“You have to be prepared to fail,” said Joey Wölffer, founder of The Styleliner. “I actually feel if people had told me how much it would hurt, I probably wouldn’t have done it.”
Wölffer was speaking to a standing-room-only crowd at the New York Creator Awards on November 16. She and three other successful business owners were giving a tell-it-like-it-is master class to several hundred people, many of them would-be entrepreneurs. More than a few had notebooks in hand, furiously taking notes.
“I feel that it is an exciting world, but it’s also a terrifying world,” she added. “You have to be genuinely you in everything you do. If you sway any other direction, you won’t succeed.”
Her words were echoed by the others on the stage. They all said that being an entrepreneur is one of the hardest jobs in the world, but also one of the most rewarding. Their passion meant they couldn’t imagine doing anything else.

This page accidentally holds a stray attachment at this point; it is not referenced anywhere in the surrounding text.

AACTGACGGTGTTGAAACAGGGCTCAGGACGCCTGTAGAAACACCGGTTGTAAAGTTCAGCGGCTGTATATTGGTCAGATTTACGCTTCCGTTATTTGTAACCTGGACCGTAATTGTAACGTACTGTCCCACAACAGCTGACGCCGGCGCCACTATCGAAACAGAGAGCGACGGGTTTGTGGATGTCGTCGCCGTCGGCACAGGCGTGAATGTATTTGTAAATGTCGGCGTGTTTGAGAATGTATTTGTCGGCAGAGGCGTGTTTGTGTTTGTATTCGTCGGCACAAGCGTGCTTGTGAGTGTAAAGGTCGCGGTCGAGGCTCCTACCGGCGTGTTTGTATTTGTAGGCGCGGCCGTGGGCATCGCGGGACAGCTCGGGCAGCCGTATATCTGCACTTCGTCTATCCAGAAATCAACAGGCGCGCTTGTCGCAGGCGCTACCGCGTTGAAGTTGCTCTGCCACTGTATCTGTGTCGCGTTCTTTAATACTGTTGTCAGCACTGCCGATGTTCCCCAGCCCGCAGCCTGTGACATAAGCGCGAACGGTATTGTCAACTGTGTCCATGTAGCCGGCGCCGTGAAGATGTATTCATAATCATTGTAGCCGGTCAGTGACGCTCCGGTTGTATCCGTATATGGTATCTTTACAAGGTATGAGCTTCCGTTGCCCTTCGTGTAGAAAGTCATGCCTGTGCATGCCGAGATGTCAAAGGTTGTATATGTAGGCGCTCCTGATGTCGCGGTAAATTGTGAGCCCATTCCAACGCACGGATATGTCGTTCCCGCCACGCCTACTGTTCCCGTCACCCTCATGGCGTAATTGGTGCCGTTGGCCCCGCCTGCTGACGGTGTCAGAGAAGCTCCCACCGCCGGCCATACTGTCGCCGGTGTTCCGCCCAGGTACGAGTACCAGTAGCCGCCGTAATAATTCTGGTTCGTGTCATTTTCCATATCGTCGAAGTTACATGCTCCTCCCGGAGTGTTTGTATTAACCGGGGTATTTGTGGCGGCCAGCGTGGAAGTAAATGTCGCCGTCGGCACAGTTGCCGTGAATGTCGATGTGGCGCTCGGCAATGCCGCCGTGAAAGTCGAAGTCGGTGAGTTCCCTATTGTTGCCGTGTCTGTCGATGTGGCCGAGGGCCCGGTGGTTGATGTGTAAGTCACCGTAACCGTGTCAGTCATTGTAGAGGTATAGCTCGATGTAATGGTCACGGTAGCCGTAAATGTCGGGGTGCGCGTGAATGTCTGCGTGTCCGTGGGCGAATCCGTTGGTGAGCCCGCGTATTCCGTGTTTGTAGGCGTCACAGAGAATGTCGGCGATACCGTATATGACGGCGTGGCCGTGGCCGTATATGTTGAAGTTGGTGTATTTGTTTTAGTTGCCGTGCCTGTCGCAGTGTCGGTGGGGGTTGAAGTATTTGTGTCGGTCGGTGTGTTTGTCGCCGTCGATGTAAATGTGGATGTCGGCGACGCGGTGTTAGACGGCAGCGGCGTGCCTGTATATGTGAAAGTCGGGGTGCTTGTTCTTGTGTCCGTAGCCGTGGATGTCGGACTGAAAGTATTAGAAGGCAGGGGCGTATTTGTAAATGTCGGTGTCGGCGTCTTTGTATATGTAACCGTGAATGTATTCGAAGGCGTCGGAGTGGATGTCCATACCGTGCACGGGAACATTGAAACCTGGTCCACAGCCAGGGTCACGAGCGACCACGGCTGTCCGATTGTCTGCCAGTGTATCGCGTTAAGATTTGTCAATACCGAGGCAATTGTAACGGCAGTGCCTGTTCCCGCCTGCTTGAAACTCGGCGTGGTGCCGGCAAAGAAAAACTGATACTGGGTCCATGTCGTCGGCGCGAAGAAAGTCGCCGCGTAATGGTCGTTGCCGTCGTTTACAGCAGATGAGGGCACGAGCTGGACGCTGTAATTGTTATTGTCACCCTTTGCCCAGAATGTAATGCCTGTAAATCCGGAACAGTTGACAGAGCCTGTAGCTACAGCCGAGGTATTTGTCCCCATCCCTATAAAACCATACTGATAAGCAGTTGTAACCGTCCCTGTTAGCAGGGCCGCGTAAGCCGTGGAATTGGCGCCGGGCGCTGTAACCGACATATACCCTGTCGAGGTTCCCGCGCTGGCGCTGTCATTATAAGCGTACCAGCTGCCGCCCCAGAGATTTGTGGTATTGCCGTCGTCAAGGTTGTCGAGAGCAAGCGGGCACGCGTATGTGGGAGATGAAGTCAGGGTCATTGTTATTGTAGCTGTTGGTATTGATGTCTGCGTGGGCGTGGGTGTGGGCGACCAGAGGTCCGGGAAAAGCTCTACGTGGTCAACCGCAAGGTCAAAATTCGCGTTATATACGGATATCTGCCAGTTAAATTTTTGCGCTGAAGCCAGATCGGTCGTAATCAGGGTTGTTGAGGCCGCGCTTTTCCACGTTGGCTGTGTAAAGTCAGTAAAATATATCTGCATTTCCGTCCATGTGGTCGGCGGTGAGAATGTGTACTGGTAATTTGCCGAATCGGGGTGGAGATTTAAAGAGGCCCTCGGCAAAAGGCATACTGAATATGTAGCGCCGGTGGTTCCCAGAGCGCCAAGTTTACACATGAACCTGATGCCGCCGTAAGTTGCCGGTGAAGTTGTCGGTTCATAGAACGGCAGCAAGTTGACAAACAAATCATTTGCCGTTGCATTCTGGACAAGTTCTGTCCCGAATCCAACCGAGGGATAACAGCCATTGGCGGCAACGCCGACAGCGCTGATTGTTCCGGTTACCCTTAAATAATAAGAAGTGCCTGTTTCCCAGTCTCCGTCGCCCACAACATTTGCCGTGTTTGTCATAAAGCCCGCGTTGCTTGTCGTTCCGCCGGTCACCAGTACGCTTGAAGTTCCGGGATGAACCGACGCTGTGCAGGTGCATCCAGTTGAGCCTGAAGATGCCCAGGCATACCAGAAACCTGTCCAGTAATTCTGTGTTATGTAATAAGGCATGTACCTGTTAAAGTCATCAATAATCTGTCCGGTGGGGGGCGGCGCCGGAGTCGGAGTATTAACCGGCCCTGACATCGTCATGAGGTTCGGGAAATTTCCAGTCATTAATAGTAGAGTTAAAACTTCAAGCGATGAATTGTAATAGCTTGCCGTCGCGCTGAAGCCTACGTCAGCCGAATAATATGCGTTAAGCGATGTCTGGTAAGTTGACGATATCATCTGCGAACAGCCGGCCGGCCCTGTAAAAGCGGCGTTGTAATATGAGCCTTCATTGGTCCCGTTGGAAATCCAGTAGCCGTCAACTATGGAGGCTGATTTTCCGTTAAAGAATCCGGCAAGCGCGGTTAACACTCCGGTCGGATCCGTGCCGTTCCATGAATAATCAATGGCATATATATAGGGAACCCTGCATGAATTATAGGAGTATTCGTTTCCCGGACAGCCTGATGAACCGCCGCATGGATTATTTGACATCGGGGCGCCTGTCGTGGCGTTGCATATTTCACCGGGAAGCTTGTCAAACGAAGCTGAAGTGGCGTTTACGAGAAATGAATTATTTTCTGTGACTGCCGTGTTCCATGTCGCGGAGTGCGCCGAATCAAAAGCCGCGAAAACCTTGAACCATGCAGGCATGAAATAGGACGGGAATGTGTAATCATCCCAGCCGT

Here are four of the biggest takeaways from the evening.
Be ‘fearlessly weird’
“We have this phrase called, ‘You do you.’ It’s this idea that you should be fearlessly weird. What the world doesn’t need is your version of someone else’s idea. What the world needs is your idea. I think the biggest lesson I’ve learned is the importance of being authentic, being unique, being real to yourself. Don’t chase the dollar, chase the vision.”
—Michael Lastoria, &pizza
Trust what your customers have to say
“Everybody else is going to stroke your ego. Your customers are going to tell you the truth. That’s really important.”
—Joey Wölffer, Wölffer Estate Vineyard and The Styleliner
Gather a group of great advisors
“Surround yourself with people who are great advisors, who have strengths that you don’t have. Run your idea by them, and get their input. If they believe as passionately in it as you do, then you have the support you need.”
—Anna Keiser, AKT
Prepare yourself for the loneliest job
“I told my team the other day, ‘The wins are yours, the losses are mine.’ They were all celebrating the biggest day of revenue in the history of the brand. I’m like, ‘Yeah!’—and then I’m back to solving a problem. That’s just the way it is. It’s the loneliest job in the world being a founder.”
—Ryan Babenzien, Greats
Growing from a few to a few hundred employees takes strategy and the right space.